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In which Cziltang gets what he asked for and an opportunity to pretend to be a normal person

I had intended to pick up regular posting a few weeks ago, but I’ve been trying to get my head around some impending changes here in the Ratlands.  I’ve been trying to decide what to say, and have been having a hell of time, partly because I’m not sure exactly what I think, and partly because everything I’ve started to write sounds like whining.  Everybody has to deal with changes in their life at some point; it doesn’t make us special, it makes us human.  That said, having a normal life scares me.

But first, let’s talk about the “getting what I asked for” part.

For some time I have advocated for smaller government.  I think governments at all levels spend entirely too much money doing crap they have no business doing, wrecking the economy by trying to control things that shouldn’t be controlled, and interfering with the exercise of individual liberty by regulating stuff they have no business regulating.  I believe the answer is to get government out of most of what it does, cut off most of the money and reduce the size of government significantly.  So, I’ve been asking for smaller government, and that’s what I got.

The governmental entity I work for is managed better than most and is more responsible than most.  In the face of reduced revenue, they are eliminating some services and eliminating some jobs.  It’s the responsible thing to do and so far it’s been done in a reasonably (as these things go) non-partisan, business-like manner. That’s the big picture.

On a smaller scale, one of the programs being cut back is the residential correctional facility where I work.  One of the jobs being eliminated is mine.  The manager in me knows that this is the right move.  And, I was actually expecting to be terminated.  If I was doing it, I would get rid of me.  Having been with the organization for 25 years, I’m one of the most expensive employees in the department.  Getting rid of me probably saves the jobs of two line staff, something we desperately need to do.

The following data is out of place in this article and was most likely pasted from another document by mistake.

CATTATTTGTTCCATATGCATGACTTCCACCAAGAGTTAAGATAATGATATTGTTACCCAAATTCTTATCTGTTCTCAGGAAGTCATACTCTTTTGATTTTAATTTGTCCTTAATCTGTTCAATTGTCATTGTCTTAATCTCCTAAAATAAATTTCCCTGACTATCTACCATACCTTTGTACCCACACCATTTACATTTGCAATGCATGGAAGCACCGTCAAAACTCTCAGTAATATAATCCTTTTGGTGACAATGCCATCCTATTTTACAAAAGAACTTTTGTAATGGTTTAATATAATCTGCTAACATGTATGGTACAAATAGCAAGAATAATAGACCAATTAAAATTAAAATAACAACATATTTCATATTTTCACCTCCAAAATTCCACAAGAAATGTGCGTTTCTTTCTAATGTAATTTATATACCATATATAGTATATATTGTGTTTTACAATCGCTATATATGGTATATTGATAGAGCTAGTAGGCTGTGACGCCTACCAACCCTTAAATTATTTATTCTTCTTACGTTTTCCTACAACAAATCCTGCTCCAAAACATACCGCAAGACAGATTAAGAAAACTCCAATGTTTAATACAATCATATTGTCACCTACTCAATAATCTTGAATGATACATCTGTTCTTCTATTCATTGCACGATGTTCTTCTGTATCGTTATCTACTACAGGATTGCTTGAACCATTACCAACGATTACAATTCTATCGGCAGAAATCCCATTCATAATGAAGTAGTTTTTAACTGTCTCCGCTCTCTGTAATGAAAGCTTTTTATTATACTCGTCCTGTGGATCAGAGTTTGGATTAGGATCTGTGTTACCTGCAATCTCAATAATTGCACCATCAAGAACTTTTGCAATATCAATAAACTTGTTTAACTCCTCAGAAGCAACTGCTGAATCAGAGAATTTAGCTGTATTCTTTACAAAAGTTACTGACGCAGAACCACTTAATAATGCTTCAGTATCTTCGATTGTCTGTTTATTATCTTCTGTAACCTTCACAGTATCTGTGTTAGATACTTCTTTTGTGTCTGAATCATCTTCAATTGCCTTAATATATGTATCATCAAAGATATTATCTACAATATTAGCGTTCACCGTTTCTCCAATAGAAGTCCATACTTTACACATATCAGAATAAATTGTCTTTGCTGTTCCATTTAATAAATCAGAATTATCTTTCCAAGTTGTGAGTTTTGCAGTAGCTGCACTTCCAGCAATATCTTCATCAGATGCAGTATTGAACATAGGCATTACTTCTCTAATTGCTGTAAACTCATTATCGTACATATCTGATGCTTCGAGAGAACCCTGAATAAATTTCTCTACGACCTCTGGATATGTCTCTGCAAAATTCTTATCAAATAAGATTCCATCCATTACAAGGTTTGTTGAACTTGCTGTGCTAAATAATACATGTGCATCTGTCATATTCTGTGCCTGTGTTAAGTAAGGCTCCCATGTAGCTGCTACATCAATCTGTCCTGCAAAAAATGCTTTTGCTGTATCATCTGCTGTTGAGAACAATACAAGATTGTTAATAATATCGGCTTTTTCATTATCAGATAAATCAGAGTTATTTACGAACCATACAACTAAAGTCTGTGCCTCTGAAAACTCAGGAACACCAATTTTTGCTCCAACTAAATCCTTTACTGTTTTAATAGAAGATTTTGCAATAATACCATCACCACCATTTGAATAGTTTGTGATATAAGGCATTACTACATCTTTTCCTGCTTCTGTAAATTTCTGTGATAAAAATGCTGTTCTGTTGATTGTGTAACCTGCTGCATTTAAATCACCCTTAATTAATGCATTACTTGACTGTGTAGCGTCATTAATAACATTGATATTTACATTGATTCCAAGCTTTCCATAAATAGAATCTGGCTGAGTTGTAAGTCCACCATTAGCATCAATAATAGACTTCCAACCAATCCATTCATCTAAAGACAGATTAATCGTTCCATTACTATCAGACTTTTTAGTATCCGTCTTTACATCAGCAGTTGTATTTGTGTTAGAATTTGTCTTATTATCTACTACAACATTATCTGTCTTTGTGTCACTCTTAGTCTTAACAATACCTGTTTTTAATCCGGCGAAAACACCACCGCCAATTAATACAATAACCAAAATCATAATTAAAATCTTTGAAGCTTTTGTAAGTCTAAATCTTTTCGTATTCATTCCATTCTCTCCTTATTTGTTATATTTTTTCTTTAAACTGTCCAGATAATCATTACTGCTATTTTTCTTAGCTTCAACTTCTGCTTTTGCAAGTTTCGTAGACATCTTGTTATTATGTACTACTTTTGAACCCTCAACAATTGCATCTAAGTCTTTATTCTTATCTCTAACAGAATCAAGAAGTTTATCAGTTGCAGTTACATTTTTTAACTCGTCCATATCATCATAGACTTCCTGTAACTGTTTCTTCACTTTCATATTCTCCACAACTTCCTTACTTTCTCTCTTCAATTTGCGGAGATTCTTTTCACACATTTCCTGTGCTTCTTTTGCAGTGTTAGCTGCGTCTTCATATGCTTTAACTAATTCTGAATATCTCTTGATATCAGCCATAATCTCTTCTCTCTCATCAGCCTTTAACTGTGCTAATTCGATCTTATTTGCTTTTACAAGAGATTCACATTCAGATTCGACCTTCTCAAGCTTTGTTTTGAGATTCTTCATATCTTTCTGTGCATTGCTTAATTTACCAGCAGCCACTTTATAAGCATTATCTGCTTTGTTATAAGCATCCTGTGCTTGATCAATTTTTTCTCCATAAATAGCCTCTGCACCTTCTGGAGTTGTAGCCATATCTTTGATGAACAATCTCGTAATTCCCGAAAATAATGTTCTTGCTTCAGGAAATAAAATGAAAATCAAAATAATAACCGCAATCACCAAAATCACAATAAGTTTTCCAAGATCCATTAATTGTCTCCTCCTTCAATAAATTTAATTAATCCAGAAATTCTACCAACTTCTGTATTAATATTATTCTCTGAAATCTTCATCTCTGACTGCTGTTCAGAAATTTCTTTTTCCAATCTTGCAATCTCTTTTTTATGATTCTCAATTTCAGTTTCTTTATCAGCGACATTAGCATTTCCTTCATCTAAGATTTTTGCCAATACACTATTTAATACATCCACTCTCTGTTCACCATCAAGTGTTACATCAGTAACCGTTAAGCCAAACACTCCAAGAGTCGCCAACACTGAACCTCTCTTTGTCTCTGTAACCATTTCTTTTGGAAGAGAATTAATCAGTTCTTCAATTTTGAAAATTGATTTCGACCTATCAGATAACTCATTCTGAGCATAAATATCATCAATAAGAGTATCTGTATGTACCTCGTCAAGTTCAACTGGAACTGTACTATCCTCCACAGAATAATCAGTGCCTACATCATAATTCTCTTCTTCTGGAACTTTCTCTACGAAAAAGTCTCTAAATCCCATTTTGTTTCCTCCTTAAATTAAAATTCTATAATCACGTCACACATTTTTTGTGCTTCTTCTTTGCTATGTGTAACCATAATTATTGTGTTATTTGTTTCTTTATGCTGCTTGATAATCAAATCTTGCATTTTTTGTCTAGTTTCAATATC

I was quite surprised when the powers that be didn’t terminate me.  I’m being transferred to a different unit, one that has more funding sources and appears to be better funded at the moment.  And, I’m grateful for the transfer.  Some of the folks in the department (some of whom I hired originally, including the person I’m replacing) weren’t so lucky.  The kicker for me is that, after 31 years of working exclusively in residential correctional facilities, beginning this coming Monday I’ll be working in juvenile probation.  I’m still trying to get my head around the idea.  For someone as arrogant as I am, it’s quite humbling to realize that every last person in my new office, most of whom weren’t even born when I started at the Boy’s Home in 1980, knows more about my job than I do.

As for the “opportunity to pretend to be a normal person” part, that’s even stranger than the idea of the job.  I’ve been on call for almost all of the last 25 years.  I’ve worked evenings and weekends and gone in to work in the middle of the night, because second and third shift is where all of the weird stuff happens.  I did it because I liked it and it needed to be done and, all false modesty aside, I was reasonably good at it.  I liked the flexible schedule.  I liked going to work at 10 or 11 most mornings.  I liked the rush of showing up in the middle of the night, not knowing what I was walking into.  I missed a lot of family dinners and messed up a lot of family holiday plans responding to situations at work, and I did it because that’s what the job was.  Several years ago one of our former directors told me I was a “Residential Beast.”  I took that as a compliment.

Monday morning, that all goes away and I become a regular 8 to 5 kind of guy.  I’m no longer on call.  I’ll have a regular work schedule.  I can make social plans.  I can have a beer after work because I know I won’t get called back in.

Weird, huh?

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